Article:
Dissolving an LLC in Colorado

I’ve been a shareholder in a small business where we decided to part ways and dissolve the LLC. I’ve never been through a divorce. However, dissolving an LLC is probably similar – it can be contentious and fraught with disputes. Or, it can be an opportunity for those involved to realize it’s not working and allow everyone to pursue something else. The Small Business Administration estimates that 50% of new small businesses close after 5-years. It’s projected that half of the Fortune 500 companies on the S&P 500 will be replaced in the next decade. Business break-ups are common and there are provisions in the law when the owners can’t even agree if the LLC should be dissolved.

In Colorado, an LLC can be dissolved voluntarily by an affirmative vote of its members. Usually the operating agreement includes the mechanism and procedures for accomplishing the dissolution. A statement of dissolution (here is the form) is filed with the Colorado Secretary of State and the LLC continues its operation while it winds up its affairs. The LLC must dispose of its assets, arrange for payment of obligations and debts, and make sure any tax obligations are paid. 

If the members of the LLC do not agree on dissolution, there is a provision under Colorado law that allows a member of the LLC to sue to have the court dissolve the LLC (C.R.S. §7-80-810). The statute seems to make it relatively easy to meet the burden for judicial dissolution of an LLC:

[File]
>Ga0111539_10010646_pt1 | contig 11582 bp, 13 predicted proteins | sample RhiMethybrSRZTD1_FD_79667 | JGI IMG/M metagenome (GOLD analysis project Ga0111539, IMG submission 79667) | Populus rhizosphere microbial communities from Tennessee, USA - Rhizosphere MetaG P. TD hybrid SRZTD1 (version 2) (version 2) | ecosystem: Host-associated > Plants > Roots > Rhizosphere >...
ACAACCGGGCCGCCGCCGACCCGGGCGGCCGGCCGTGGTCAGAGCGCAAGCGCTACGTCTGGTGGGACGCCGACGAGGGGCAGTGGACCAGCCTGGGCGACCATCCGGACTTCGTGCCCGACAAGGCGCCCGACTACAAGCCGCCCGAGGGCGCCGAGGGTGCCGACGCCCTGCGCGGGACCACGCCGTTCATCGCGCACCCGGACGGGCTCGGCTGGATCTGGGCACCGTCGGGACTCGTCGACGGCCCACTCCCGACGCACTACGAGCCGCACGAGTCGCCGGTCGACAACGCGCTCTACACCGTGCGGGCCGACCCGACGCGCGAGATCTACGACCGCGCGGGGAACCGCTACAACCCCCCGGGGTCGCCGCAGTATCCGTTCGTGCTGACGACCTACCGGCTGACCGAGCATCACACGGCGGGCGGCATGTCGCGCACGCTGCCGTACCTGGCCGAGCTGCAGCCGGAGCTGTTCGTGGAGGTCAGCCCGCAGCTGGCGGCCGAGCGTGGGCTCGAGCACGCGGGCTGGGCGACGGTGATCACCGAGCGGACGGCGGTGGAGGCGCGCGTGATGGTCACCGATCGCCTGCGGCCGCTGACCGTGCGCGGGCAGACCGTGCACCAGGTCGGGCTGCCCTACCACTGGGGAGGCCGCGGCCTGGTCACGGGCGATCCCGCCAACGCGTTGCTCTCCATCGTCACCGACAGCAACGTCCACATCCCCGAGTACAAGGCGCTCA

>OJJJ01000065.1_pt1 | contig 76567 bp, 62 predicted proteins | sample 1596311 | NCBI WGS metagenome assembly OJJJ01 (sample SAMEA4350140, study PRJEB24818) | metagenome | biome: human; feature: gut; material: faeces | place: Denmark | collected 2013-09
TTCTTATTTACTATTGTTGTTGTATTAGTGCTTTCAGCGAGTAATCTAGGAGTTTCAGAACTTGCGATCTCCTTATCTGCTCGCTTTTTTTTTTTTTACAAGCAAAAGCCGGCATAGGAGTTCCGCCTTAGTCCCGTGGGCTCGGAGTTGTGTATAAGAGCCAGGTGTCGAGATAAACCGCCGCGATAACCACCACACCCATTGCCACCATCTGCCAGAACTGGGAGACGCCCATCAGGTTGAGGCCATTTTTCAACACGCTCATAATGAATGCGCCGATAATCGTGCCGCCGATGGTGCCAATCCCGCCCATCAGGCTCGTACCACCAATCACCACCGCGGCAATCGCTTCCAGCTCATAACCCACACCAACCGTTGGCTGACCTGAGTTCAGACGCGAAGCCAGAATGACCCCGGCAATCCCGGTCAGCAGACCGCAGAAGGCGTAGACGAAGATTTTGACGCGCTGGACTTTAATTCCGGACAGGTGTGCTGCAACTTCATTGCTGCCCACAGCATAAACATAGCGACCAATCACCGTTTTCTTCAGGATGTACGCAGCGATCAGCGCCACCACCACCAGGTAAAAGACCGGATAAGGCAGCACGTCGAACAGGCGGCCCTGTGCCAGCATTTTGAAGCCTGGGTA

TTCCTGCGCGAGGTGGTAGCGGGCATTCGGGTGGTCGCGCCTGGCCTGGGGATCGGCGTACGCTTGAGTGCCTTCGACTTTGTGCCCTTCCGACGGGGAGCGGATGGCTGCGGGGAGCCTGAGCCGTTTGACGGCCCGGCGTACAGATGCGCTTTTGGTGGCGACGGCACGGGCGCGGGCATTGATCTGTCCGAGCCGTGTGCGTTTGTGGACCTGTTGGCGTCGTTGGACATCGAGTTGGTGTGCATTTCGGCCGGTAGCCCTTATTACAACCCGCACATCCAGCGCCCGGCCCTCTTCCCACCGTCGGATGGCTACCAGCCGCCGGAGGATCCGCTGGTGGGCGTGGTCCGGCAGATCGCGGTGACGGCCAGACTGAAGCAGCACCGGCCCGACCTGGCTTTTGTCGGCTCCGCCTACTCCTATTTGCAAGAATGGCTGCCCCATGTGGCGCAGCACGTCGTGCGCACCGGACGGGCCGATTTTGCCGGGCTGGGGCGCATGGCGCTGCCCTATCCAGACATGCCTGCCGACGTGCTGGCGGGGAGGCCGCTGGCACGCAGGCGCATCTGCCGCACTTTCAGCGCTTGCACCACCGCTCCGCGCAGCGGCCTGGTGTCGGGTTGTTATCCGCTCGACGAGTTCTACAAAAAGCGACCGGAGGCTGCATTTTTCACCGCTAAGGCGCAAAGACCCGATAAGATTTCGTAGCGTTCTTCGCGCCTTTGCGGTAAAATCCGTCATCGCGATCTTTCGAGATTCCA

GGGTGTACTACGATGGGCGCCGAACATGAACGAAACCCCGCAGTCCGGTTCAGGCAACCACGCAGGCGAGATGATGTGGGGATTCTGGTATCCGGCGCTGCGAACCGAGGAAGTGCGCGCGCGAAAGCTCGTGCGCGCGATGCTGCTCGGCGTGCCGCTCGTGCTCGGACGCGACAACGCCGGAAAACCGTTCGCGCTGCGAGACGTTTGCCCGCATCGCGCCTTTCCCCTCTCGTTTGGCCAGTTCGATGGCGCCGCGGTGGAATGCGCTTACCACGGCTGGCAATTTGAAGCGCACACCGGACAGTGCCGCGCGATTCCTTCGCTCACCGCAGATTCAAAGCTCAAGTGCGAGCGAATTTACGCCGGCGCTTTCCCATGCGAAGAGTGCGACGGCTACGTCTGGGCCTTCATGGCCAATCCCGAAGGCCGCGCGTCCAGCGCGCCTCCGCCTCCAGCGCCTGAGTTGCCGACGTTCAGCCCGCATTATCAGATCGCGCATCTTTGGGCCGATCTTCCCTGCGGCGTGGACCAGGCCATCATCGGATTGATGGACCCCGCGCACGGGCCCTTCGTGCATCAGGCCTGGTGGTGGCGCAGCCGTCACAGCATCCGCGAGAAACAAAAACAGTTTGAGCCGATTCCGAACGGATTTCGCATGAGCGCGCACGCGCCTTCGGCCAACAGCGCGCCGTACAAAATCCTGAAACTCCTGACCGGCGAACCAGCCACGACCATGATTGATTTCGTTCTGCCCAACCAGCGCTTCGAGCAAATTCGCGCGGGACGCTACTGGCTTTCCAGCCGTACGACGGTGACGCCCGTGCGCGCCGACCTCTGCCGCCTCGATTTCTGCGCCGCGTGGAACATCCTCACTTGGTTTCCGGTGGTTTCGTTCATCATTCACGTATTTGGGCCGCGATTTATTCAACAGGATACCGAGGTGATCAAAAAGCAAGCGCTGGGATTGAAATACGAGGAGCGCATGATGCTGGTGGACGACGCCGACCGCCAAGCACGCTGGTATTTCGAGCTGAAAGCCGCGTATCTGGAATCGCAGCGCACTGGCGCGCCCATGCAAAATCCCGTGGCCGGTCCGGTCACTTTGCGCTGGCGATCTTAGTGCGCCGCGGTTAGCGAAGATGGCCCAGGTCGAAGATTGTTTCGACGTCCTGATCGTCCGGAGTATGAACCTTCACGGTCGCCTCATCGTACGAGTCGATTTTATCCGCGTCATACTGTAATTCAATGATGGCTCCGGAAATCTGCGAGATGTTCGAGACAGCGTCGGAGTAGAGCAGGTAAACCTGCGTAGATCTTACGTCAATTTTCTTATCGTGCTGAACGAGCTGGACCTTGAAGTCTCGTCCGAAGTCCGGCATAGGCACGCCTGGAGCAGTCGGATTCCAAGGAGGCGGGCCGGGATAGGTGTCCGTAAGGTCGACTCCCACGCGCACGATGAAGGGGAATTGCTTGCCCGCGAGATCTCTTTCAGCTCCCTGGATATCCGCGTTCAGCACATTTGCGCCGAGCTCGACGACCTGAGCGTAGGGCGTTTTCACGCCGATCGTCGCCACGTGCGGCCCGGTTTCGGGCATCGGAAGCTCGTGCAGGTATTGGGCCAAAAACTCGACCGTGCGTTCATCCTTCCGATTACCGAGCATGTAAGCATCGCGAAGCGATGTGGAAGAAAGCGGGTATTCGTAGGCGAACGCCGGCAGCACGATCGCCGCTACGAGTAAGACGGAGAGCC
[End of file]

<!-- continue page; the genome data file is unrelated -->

A limited liability company may be dissolved in a proceeding by or for a member or manager of the limited liability company if it is established that it is not reasonably practicable to carry on the business of the limited liability company in conformity with the operating agreement of said company.

While it sounds simple enough, it’s not. Because judicial dissolution of an LLC is an “extreme” measure, courts in Colorado look at several factors to determine if the requirements of C.R.S. §7-80-810 are met including: (1) whether the management of the LLC is unable or unwilling reasonably to permit or promote the purposes for which the company was formed; (2) whether a member or manager has engaged in misconduct; (3) whether the members have clearly reached an inability to work with one another to pursue the company’s goals; (4) whether there is deadlock between the members; (5) whether the operating agreement provides a means of navigating around any such deadlock; (6) whether, due to the company’s financial position, there is still a business to operate; and (7) whether continuing the company is financially feasible. Gagne v. Gagne, 338 P.3d 1152, 1160 (Colo. App. 2014).

Generally, disagreements between the members may not be enough to judicially force the dissolution of an LLC. However, if significant and fundamental disagreements regard the management and direction of the LLC or other factors that undermine the business of the LLC, a lawsuit to dissolve the LLC may be considered by a court.